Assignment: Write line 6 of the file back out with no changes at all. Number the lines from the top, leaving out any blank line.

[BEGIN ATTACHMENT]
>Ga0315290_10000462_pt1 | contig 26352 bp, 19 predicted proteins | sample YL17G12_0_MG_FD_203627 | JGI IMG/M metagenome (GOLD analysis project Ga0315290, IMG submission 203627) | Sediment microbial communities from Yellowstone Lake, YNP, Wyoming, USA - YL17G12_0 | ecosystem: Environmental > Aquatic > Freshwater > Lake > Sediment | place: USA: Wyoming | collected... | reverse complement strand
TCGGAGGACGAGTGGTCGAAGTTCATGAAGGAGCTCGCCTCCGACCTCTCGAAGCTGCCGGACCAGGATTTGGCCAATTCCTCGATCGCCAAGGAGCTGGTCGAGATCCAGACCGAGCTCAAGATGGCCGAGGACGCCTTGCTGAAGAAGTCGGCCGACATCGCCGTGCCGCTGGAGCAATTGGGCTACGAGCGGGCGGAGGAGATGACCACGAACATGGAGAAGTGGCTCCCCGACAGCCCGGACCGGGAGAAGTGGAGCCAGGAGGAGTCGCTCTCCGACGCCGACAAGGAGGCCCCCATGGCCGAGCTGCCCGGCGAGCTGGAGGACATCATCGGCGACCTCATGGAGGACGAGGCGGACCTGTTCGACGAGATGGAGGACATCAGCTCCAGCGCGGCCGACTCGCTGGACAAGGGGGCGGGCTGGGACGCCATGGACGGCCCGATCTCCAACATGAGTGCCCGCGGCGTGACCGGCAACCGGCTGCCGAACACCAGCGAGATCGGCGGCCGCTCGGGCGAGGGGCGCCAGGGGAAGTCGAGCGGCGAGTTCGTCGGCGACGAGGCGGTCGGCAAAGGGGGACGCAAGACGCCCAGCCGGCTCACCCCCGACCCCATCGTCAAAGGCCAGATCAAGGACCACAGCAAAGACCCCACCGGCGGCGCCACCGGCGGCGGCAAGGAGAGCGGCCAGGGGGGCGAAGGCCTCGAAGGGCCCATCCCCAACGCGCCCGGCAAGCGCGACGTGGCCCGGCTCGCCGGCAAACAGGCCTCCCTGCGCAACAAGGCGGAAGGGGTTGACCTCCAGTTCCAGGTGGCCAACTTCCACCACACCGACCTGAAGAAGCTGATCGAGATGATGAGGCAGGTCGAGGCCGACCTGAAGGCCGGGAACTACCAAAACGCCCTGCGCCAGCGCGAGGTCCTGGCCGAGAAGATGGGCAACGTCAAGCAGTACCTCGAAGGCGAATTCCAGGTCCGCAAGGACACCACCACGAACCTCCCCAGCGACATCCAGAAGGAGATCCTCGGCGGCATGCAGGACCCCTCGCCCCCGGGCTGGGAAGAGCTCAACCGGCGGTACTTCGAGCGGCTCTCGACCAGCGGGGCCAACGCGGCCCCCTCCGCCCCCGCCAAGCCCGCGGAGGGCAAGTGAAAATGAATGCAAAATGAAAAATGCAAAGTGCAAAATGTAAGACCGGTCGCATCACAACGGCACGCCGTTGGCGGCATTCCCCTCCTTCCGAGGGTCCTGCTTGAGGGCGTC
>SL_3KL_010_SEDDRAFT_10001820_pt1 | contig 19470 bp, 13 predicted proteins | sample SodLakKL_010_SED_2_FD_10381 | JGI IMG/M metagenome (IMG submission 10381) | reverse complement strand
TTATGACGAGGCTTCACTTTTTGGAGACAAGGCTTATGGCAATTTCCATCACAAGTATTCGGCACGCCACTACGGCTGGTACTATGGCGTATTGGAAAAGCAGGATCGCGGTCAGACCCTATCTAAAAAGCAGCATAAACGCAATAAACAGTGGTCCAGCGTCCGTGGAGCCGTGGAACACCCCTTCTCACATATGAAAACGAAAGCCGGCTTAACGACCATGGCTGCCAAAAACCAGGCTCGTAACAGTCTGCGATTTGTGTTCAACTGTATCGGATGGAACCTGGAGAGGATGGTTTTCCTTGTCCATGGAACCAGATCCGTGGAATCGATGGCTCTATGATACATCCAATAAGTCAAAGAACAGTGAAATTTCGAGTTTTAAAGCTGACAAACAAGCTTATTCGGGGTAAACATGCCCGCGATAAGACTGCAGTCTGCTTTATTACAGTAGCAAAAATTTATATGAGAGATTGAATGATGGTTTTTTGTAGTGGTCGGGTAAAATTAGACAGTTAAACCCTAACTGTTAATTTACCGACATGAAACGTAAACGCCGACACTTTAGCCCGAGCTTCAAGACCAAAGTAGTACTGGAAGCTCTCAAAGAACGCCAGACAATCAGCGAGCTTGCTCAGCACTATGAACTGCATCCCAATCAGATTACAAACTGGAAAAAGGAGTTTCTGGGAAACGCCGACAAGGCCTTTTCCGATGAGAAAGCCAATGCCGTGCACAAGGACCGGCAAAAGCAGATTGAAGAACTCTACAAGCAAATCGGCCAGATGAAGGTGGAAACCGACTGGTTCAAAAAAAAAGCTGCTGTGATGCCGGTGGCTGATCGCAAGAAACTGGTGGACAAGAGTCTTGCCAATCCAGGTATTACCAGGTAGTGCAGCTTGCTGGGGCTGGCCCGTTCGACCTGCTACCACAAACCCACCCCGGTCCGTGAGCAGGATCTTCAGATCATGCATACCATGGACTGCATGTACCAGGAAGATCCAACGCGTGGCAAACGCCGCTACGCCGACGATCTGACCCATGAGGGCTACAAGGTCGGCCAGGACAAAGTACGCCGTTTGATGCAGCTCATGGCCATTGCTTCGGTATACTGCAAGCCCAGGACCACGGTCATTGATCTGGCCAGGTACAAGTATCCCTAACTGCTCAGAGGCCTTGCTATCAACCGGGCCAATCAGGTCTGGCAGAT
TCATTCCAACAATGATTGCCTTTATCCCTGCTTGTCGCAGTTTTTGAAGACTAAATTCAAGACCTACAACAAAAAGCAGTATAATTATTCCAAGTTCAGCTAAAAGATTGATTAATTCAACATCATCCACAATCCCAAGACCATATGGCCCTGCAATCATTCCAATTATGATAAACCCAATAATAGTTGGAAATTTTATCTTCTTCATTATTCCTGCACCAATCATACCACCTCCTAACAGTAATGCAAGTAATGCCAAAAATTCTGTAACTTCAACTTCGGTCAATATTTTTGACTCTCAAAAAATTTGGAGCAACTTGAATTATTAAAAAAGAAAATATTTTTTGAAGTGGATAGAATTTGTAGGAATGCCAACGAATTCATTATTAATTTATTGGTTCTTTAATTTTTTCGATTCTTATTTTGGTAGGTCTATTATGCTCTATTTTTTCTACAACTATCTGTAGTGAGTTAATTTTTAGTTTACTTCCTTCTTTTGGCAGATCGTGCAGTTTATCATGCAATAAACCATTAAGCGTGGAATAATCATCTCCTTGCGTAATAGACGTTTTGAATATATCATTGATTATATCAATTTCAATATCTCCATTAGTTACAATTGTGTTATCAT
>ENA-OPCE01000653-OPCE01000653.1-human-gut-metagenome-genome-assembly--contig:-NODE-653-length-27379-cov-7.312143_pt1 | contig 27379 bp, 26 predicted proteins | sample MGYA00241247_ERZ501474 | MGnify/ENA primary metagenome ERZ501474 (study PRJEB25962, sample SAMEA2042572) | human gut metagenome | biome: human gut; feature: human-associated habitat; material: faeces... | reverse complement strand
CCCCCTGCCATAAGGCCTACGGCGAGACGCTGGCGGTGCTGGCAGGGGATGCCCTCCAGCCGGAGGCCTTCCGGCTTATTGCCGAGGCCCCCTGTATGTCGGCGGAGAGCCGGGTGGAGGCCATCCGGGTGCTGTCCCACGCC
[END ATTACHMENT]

>ENA-OPCE01000653-OPCE01000653.1-human-gut-metagenome-genome-assembly--contig:-NODE-653-length-27379-cov-7.312143_pt1 | contig 27379 bp, 26 predicted proteins | sample MGYA00241247_ERZ501474 | MGnify/ENA primary metagenome ERZ501474 (study PRJEB25962, sample SAMEA2042572) | human gut metagenome | biome: human gut; feature: human-associated habitat; material: faeces... | reverse complement strand